Episode #30: Time to leave the MOM & POP shop behind?

Published: August 18, 2020

https://youtu.be/dFyO1gRTQIo

Show Notes:

Speaker 1: (00:00)
Hey innovators. Welcome to episode number 30 of the simplified integration podcast. Is it time to move away from the mom and pop shop? Leonardo DaVinci once said that simplicity is the ultimate sophistication, and I agree you see the problem with the way that most consulting groups approach medical integration is anything but simple. In fact, it's the exact opposite. It's expensive, it's complicated. And quite frankly, it's exhausting enough is enough. There are far too many amazing integrated clinics that are struggling. I'm on a mission to change that when I've come to find from over five years, working with integrative practices is that simplicity really is the secret deal saying of less is more, is true through a streamlined approach. I was able to create multiple successful seven-figure integrated clinics. And now I'm going to show you how you can do the same. Join me as I share with you the secrets to successful medical integration and practice growth. Join me on a journey to greater sophistication through innovation. I'm Dr. Andrew Wells and welcome to the simplified integration podcast.

Speaker 1: (01:09)
Hey, what's going on doc. Great to have you back here today. So I want to talk about a struggle that a lot of chiropractors are dealing with in practice and what I call running a mom and pop shop. And there's a lot of different definitions of, of running a mom and pop business. And what I mean by this in the chiropractic sense is a business that you're sort of chained to a business that relies on you personally, to make sure that it operates and chiropractors have to wear a lot of different hats. They have to be the doctor, the exam doctor, the adjusting doc, the, you know, the marketer, the business person, sometimes the front desk person. There's a lot of different hats that we wear. And because of that, it keeps us tied to our office, physically tied to our office. And one of the biggest complaints I hear from chiropractors is, you know, I would love to have a life outside my practice.

Speaker 1: (01:54)
I would love to be able to take a day off or to go on vacation or not to have to be completely reliant on me, physically being in my practice. And that's a tough thing to break away from as a chiropractor. Uh, for the first couple of years, I had no idea how to do that. And, um, you know, I often, you know, people always ask me like, why did, why our chiropractor is only open Monday through Thursday? Like, I don't know if you guys have noticed this, but a lot of chiropractic offices, like they're open for four days and closed for three days. And I think, I think it's because chiropractic is so dang demanding that sometimes people need a three day weekend to feel normal. Um, but on the flip side of that, as you're also losing a day of production, you're losing a day of revenue.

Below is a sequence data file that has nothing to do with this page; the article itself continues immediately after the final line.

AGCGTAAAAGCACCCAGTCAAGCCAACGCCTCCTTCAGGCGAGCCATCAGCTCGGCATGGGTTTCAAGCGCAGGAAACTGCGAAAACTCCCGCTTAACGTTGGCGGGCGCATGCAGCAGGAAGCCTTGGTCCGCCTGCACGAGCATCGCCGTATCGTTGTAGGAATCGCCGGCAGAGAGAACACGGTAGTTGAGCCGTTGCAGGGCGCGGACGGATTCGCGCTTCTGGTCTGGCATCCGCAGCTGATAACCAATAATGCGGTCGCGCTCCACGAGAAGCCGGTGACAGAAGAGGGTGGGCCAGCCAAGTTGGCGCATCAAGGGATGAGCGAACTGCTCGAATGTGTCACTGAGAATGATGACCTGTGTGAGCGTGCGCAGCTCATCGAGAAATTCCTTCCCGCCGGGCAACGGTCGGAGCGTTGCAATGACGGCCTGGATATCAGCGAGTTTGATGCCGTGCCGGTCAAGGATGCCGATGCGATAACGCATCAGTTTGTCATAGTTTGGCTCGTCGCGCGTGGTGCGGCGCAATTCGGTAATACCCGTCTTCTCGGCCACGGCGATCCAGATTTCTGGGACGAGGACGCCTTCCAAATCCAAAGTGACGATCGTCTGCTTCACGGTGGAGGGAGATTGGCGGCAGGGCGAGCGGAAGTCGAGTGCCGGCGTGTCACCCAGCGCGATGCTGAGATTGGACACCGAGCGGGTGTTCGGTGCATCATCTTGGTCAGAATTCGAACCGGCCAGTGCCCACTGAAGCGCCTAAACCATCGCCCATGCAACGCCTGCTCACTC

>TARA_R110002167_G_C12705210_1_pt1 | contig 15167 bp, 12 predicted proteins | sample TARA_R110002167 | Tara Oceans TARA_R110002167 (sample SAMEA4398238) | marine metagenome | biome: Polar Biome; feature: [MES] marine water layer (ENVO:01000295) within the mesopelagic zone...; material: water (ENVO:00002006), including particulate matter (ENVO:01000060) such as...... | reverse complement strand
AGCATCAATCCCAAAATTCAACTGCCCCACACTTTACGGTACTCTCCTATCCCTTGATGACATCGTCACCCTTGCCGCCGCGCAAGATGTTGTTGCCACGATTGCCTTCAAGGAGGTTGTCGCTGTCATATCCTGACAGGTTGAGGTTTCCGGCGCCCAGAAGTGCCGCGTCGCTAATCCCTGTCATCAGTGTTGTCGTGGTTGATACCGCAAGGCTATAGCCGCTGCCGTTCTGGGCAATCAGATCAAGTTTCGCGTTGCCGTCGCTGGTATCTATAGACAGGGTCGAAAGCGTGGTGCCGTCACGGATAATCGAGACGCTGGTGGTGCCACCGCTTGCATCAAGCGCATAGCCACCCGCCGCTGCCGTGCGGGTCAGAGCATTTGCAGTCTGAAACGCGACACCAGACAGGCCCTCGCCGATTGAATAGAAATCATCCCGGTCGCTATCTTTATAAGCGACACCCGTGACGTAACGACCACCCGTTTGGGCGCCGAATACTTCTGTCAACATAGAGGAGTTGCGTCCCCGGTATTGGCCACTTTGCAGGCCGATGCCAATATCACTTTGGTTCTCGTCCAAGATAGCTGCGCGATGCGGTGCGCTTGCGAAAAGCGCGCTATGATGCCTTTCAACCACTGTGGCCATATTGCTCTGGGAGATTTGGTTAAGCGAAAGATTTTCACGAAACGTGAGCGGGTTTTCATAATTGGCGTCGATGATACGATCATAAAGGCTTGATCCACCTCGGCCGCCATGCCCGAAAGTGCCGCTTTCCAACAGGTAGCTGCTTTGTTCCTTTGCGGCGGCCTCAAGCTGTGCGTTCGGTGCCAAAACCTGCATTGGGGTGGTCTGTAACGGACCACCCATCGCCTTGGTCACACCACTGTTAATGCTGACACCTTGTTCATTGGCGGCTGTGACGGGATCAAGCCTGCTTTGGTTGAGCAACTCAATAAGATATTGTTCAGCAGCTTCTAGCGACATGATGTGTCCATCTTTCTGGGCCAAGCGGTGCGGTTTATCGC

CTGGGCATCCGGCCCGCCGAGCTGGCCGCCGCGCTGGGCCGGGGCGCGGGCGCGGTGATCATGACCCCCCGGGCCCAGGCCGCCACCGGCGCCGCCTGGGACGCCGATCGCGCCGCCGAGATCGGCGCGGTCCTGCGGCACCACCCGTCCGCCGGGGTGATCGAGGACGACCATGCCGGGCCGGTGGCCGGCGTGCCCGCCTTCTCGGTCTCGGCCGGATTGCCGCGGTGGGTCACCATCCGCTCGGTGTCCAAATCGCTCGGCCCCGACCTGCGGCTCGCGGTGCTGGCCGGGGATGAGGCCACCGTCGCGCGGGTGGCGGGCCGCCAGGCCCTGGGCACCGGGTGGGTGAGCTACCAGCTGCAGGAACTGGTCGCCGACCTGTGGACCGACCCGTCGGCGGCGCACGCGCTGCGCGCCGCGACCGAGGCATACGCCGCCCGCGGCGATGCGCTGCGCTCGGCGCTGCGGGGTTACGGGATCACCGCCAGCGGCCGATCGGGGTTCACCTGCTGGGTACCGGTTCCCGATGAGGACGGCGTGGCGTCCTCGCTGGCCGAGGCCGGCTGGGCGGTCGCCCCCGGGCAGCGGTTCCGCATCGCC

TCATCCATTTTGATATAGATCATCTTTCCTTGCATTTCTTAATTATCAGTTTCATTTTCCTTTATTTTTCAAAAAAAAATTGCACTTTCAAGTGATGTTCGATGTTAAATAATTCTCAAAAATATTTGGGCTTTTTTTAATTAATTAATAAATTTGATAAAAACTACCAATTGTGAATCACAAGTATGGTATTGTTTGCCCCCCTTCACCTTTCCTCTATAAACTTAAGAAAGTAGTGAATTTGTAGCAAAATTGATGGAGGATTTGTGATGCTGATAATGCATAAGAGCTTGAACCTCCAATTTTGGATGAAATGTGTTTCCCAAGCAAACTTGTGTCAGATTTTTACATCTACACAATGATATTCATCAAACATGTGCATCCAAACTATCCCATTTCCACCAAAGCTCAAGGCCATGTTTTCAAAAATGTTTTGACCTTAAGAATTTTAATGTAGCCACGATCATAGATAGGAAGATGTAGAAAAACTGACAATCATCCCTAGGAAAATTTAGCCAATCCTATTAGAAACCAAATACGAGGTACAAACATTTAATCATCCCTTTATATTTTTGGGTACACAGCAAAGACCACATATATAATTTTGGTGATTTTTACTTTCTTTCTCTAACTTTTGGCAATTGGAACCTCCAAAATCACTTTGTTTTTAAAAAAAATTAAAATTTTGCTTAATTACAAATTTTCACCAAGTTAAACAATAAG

Speaker 1: (02:34)
So it can be a really tricky balance in the chiropractic profession to run a profitable, profitable business, but also have a life outside of practice. And I talked to a lot of doctors who have been in practice for 20, 30 years, and they're really like, they're worn out, they're physically worn out. They're mentally worn out. They're spiritually worn out because they've just been giving, giving, giving so much to their patients and their practice. Uh, it can be just such a demanding role on your body. And I know that, um, I had, when I first got into practice, I had some doubt about being a chiropractor because just the, the hustle and the amount of work you had to put in. I'm like, man, I can't see myself doing this for the next 30 years. And this became really clear to me when, um, the, our first full right after our first two years in practice.

Speaker 1: (03:22)
So my wife and I, uh, got married right after I graduated school. We were working really hard to open our new, our new clinic. And I was never able to take my wife on a honeymoon. And I felt really guilty about that. And in my mind, like I always pictured, I got married and we'd drive to the airport and fly and go somewhere, like going on vacation for two weeks. And that was like, what I had envisioned for my wedding. The problem was this part of our life. We had zero time and we had zero money. We were working six days a week. We were, um, you know, we were making money, but we were plugging it all back into our business. And that's where all of our time and money went. And so sadly, my wife and I were like dying to take this, this honeymoon at the time, we were a part of a coaching group.

Speaker 1: (04:06)
And I remember one of our coaches like saying like, like really strongly recommending that we didn't take a honeymoon, which made no sense me. He's like, no, you need to plug into your business. You can't take time off you're you're only two years. I would never take, take time off on vacation in my first two years in practice. And I'm like, this sounds just sounds off. Right? And so finally my wife and I were like, all right, we're, we're doing this, we're going on vacation. And we, we set up our honeymoon over Christmas vacation because number one, I felt guilty about leaving my practice behind. And I felt like if I, if I gave up a week or two weeks of actual clinic time that our business was really going to suffer and the truth is it would have suffered, but not too much, like we could have made it happen, but you know, it was important for us to go on a honeymoon and take some time off together and just have a, you know, time for my wife and I to be alone.